Exploring bruxism

dentist examining a patients teeth

Sports psychologist Niamh Flynn looks at the possible causes and potential treatments for patients who grind their teeth

Bruxism is a parafunctional habit affecting 20 per cent of people while awake (awake bruxism) and 8 per cent of people while sleeping (sleep bruxism) and is characterised by grinding and/or clenching of the teeth (Amorim, Firstoff, Vieira, Costa & Marques, 2016).

The diagnosis of bruxism involves consideration of history, tooth mobility, tooth wear, sensitivity of teeth to cold or air and clicking or locking of temporomandibular joint (Shetty, Pitti, Babu, Kumar and Deepthi 2010).

The aetiology of bruxism is a mystery. Possible causes which have been proposed include anxiety, stress, abnormal alignment of teeth, sleep problems such as sleep apnoea and an aggressive or hyperactive personality type (mayoclinic.org).

Psychotropic medications, for example, antipsychotics and antidepressants, specifically selective serotonin reuptake inhibitors (SSRIs), have also been implicated in bruxism (Winocur, Gavish, Voikovitch, Emodi-Periman and Eli, 2003).

Milanlioglu(2012) reported a case study of a 38-year-old depressive woman who had paroxetine-induced bruxism. After a few weeks, the paroxetine was discontinued but the bruxism persisted. The patient reported symptoms of teeth clenching, loud grinding noises during sleep and jaw pain and stiffness in the morning.

Buspirone was prescribed to this woman and, within two weeks of beginning the treatment, the bruxism symptoms were gone and the jaw pain and stiffness had disappeared.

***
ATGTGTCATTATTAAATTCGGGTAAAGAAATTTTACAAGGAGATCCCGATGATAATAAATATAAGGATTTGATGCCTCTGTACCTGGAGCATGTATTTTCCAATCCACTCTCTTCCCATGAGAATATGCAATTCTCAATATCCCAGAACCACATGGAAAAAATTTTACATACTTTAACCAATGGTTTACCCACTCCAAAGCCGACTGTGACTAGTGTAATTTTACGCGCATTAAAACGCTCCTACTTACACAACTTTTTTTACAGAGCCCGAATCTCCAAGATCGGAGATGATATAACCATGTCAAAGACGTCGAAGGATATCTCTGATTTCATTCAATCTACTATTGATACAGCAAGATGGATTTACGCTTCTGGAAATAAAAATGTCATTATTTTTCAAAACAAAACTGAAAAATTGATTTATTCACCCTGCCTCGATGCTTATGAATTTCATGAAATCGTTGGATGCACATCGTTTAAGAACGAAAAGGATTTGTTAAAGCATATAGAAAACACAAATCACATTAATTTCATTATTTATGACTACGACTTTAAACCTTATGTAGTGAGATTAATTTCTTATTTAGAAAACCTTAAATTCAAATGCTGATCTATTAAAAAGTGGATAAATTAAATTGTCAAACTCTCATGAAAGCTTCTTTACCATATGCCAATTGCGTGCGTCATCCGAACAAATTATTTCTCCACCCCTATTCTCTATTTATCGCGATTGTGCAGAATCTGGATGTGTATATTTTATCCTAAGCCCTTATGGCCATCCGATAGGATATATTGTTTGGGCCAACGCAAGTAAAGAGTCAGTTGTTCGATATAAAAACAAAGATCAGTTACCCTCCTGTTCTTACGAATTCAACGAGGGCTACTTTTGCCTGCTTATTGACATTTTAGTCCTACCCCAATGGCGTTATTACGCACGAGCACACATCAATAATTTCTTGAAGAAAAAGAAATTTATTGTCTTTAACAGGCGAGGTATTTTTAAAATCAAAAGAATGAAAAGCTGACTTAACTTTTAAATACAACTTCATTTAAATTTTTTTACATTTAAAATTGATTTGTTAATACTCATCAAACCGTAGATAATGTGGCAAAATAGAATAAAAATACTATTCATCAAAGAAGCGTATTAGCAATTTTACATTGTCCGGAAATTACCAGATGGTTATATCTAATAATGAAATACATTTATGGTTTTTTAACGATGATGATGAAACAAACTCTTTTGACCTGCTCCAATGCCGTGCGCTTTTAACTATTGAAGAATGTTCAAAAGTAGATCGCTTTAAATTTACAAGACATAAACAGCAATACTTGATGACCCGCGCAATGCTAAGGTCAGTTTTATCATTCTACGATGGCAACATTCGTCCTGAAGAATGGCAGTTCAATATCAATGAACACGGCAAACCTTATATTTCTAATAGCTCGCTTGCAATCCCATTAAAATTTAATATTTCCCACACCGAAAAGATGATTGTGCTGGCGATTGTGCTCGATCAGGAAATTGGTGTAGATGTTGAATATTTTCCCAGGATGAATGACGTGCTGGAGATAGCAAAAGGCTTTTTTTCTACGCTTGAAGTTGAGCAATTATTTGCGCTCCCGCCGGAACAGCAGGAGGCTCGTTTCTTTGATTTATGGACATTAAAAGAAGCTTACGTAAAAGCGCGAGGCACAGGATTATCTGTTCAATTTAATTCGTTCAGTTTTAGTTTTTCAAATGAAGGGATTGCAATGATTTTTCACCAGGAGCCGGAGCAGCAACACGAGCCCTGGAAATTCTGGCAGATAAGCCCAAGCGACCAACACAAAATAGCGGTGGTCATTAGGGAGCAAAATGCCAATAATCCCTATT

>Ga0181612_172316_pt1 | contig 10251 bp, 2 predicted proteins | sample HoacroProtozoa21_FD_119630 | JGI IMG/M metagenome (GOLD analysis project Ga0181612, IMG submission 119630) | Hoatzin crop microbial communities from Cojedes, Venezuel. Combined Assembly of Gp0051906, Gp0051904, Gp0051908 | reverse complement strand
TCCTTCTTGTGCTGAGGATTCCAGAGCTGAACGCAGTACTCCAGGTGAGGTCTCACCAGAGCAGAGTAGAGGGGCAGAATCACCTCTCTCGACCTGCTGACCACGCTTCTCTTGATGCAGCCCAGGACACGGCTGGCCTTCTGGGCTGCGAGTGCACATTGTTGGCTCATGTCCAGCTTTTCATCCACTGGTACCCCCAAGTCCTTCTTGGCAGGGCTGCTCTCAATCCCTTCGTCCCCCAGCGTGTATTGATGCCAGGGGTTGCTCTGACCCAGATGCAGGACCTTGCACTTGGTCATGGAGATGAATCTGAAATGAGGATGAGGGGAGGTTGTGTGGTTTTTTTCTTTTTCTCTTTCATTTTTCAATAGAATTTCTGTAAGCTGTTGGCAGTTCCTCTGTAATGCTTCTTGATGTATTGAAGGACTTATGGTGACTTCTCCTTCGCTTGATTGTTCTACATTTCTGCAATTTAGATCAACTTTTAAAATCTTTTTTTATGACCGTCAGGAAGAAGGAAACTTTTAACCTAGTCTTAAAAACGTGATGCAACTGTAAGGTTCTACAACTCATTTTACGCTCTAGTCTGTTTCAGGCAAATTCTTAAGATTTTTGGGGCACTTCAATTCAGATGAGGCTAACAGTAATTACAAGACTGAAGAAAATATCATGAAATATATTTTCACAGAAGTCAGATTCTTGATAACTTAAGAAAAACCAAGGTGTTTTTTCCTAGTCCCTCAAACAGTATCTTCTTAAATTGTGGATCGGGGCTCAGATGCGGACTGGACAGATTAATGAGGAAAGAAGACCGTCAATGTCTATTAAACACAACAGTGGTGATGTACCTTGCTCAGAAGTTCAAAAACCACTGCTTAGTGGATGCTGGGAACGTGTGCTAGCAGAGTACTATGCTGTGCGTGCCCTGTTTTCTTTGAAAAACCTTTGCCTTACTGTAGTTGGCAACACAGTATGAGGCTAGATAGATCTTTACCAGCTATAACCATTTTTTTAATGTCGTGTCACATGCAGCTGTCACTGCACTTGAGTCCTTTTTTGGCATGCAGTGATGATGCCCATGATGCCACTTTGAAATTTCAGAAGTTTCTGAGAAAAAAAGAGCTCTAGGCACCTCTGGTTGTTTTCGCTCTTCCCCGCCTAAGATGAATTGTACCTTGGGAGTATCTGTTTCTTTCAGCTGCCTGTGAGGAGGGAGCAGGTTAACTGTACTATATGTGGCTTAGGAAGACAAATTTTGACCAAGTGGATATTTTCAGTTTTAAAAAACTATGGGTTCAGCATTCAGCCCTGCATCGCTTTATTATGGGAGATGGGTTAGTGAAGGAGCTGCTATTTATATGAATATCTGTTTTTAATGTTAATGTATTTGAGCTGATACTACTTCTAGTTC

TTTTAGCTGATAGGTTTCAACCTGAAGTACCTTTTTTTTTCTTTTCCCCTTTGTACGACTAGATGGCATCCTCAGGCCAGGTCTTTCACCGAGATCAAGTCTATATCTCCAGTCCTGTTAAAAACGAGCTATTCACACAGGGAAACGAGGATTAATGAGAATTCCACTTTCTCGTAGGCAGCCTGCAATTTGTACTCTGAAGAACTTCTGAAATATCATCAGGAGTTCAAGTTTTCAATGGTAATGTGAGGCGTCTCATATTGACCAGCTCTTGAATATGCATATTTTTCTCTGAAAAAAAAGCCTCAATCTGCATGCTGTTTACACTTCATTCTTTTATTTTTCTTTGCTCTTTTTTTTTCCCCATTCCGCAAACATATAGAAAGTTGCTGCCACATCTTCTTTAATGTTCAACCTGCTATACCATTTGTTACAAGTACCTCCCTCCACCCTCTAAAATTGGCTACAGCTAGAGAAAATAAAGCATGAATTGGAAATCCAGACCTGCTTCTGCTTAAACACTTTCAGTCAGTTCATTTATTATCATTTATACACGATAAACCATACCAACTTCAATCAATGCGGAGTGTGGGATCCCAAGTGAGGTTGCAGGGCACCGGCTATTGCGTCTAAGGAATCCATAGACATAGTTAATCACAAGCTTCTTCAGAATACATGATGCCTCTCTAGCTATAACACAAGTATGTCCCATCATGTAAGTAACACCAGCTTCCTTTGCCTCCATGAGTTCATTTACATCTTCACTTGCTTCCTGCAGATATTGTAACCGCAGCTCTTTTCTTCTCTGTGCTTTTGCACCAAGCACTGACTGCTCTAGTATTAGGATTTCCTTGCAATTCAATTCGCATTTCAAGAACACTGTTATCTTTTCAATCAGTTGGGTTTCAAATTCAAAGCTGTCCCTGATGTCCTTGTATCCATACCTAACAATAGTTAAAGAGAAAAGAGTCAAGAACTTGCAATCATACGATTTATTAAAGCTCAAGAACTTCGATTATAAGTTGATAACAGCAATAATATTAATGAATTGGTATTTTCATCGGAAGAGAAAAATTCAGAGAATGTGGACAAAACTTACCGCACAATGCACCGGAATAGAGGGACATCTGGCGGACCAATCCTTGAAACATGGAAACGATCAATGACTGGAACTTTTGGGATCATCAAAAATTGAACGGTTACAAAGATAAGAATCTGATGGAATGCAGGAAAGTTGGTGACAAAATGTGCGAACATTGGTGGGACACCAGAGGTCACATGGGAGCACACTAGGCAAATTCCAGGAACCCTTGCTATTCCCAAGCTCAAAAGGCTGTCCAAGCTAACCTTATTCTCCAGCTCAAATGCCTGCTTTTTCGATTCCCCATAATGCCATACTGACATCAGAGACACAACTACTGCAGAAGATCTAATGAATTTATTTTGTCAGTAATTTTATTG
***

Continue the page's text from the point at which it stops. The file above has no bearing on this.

The author of the case study emphasised the need for clinicians to be aware that antidepressants can cause bruxism and that buspirone can be an effective treatment for the bruxism linked with the use of such medications.

Milanlioglu (2012) also noted that there is some evidence (Jaffee and Bostwick 2000) suggesting that the SSRI-induced bruxism is linked with excessive serotonergic action on the meso-cortical neurons arising from the ventral tegmental area.

The theory suggests that this causes a deficit in dopamine which in turn leads to akathisia and akathisia-like movement of the jaw muscles and in turn leads to bruxism.

In spite of sleep bruxism being the third most frequent parasomnia, surprisingly little is known about the epidemiology of sleep bruxism and its risk factors in the general population (Ohayon, Kasey and Guilleminault 2001).

The potential consequences, Ohayon, Kasey and Guillerminault (200ı) pointed out, are not limited to dental or muscular complaints and will often be co-morbid with anxiety and sleep disordered breathing. The authors cautioned that further education is necessary to inform physicians and dentists alike about these pathologies.

They cited the minimal criteria for sleep bruxism outlined by the International Classification of Sleep Disorders Manual (ICSD).

These include the presence of teeth grinding during sleep and at least one of the following: muscular discomfort, sound associated with teeth grinding and abnormal tooth wear.